Archive for November 1st, 2009

2010 Budget: sound and fury without substance (4)

By S.C.

Key Budget Allocations

The budget allocations listed in the budget speech are indeed astonishing and represent a long litany of projects and allocations, the direct beneficiaries of which appear to be special interests and well connected individuals.

This should be no surprise as the budget has become the chosen means to distribute corporate welfare with a few sops for the public at large. One may well ask why billions more are being channelled to infrastructure at a point in time when the economy is in greater need to strengthen institutions, develop human capital and to widen the safety net programmes to protect the weak and the vulnerable elements of our population. Read the rest of this entry »


2010 Budget: sound and fury without substance (3)

By S.C.

The Track Record

The Budget for 2010 must be seen against the larger canvass of economic management by the BN Government over the recent past.

It should be recalled that the global Great Recession began in mid 2007 as the sub-prime fiasco in the United States began to unfold. The economic slowdown spread and gained momentum in 2008. As the gathering storm clouds hovered over the horizon, many Governments began to react and take counter recessionary measures.

The Barisan Nasional Government for its part remained in a state of denial. Ministers dismissed with some arrogance the notion that the Malaysian economy would succumb to the global slowdown. They argued rather smugly that Malaysia was immune as it had decoupled from the global economy. Read the rest of this entry »

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2010 Budget: sound and fury without substance (2)

By S.C.

The Macro-Economic Scene

The key economic indicators and assumptions used in the budget formulation are:

  • Malaysia economy to grow 2-3 percent in 2010 after a contraction of 3 to 4 percent in the current year.

  • Per capita income to increase by 2.5 percent to RM24, 661. This rate of growth is inconsistent with a GDP growth rate of 2 to 3 percent as population growth is in the region of 2.5 percent; this would yield a per capita growth of close to zero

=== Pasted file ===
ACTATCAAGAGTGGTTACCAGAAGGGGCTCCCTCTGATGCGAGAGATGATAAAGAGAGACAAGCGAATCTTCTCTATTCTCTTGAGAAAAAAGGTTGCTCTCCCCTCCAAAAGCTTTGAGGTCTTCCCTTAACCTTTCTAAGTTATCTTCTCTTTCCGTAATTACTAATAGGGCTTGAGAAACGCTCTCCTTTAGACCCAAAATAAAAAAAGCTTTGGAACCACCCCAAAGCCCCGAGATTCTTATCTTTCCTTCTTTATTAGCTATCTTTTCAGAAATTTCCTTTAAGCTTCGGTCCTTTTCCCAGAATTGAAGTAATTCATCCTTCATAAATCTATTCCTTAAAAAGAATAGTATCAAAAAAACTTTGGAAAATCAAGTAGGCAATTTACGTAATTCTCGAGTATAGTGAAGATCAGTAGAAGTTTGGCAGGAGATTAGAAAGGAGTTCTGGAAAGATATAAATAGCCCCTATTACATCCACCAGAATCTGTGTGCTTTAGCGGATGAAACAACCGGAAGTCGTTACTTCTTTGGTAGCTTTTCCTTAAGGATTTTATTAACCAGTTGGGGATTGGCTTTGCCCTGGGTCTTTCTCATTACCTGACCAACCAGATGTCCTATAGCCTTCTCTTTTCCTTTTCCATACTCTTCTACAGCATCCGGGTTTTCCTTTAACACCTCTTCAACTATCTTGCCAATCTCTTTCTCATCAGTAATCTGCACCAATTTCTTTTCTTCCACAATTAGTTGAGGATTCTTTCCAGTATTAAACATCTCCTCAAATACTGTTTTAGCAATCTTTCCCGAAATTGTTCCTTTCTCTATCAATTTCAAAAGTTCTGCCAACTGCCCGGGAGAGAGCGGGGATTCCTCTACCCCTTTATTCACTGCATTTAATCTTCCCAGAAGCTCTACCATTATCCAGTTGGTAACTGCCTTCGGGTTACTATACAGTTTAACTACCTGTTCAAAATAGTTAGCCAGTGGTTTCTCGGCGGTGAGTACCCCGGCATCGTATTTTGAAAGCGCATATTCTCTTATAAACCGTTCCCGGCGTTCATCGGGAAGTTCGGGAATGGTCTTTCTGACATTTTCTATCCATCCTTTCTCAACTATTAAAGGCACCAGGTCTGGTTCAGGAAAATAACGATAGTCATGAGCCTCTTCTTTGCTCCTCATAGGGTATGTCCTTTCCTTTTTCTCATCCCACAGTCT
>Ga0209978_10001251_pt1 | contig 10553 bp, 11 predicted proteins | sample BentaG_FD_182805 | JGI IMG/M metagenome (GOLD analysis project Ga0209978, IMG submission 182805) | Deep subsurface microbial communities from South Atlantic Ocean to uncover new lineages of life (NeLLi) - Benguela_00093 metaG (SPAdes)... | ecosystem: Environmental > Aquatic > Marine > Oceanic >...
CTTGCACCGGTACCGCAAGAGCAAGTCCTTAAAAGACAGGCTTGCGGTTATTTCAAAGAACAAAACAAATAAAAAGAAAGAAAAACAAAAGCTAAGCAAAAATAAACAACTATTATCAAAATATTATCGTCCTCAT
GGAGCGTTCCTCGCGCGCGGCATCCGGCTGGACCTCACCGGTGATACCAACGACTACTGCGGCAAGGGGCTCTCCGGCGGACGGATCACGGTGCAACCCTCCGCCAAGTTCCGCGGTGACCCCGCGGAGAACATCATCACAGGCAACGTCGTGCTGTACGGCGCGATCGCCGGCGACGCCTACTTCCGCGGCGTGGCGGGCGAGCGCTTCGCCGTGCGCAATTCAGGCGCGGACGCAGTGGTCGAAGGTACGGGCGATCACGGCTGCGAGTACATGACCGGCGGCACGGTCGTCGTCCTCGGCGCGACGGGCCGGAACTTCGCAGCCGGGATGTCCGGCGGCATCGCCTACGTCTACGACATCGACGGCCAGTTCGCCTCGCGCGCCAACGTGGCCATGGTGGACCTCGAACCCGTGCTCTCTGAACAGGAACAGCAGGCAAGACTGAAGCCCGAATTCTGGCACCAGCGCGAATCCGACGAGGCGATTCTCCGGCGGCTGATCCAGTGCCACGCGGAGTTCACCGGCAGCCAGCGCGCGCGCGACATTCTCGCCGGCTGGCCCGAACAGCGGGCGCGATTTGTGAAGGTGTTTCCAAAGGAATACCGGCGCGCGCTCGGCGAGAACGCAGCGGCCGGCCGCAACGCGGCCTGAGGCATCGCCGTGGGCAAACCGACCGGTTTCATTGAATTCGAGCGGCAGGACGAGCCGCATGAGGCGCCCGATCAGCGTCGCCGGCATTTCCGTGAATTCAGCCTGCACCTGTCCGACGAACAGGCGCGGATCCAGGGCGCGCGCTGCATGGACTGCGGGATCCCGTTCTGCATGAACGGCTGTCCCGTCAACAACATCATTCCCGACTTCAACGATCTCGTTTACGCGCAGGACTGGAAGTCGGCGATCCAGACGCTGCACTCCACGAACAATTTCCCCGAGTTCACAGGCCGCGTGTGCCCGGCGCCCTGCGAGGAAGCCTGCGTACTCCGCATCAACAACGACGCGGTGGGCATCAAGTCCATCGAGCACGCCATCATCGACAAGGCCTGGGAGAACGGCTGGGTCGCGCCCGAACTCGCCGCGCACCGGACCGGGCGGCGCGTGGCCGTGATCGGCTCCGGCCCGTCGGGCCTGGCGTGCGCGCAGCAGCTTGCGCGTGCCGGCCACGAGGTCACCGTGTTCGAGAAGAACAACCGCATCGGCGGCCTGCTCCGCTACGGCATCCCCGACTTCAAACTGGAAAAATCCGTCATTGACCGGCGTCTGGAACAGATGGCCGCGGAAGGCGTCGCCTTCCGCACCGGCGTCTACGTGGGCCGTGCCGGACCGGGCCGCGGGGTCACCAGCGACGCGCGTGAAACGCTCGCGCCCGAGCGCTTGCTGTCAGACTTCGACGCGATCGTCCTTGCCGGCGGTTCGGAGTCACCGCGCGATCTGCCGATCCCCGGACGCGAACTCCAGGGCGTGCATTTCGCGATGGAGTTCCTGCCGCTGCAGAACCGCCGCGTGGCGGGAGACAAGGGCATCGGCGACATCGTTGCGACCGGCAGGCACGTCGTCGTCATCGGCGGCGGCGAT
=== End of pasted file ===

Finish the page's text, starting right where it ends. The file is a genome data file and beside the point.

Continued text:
• Budget 2010 allocations total RM191.5 billion, of which RM138.3 billion is for operating expenditure and RM53.2 billion for development expenditure.

  • Federal government revenue in 2010 to decline by 8.4 percent to RM148.8 billion despite the tax changes proposed.

  • Budget deficit at 5.6 percent of GDP compared with 7.4 percent in 2009.

  • Exports will revive to 3.5 percent growth after having fallen by over 23 percent in the first half of 2009; this assumption is dependent on developments globally;

  • Private consumption will grow by 2.9 percent as against 0.5 percent in the current year

  • Inflation will remain low

  • Unemployment will not exceed 4 percent

  • Private investment will grow by 3.4 percent in 2010

  • Read the rest of this entry »


The 2010 Budget: sound and fury without substance

By S.C.


The maiden Budget unveiled by the Prime Minister was anticipated with great expectations of a new direction to move the Malaysian economy on to a new path of growth and revival through the adoption of policy reforms designed to restore competitiveness. These expectations, sadly, were not met.

The 40-odd-page two-hour long Budget speech delivered by the Prime Minister in Parliament was a great disappointment. It contained little by way of a bold policy agenda or a set of much needed measures to begin to restore the Malaysian economy to health.

The speech was long on rhetorical assertions and a litany of expenditure proposals; it contained little in the way of actual innovative thinking despite the Prime Minister’s resolve to adopt a new model for the economy “based on innovation, creativity and value-added activities”.

There were hardly any credible steps outlined as to how the unsustainable record high fiscal deficit of 7.4 percent recorded in 2009 was to be slashed. The broad assertion that the reduction of the deficit to 5.6 percent was to be largely achieved via proposed expenditure cuts in the year ahead. The main spending cuts are to come from reduced “operating expenditure”, lower food and fuel subsidies, and less money for development spending. Yet the expenditure proposals for 2010 allocate 11 per cent more money for the Government wage bill in 2010 for the nearly one million workers on the payroll which account for almost 10 per cent of the work force and constitute a mainstay of the BN government’s support. Read the rest of this entry »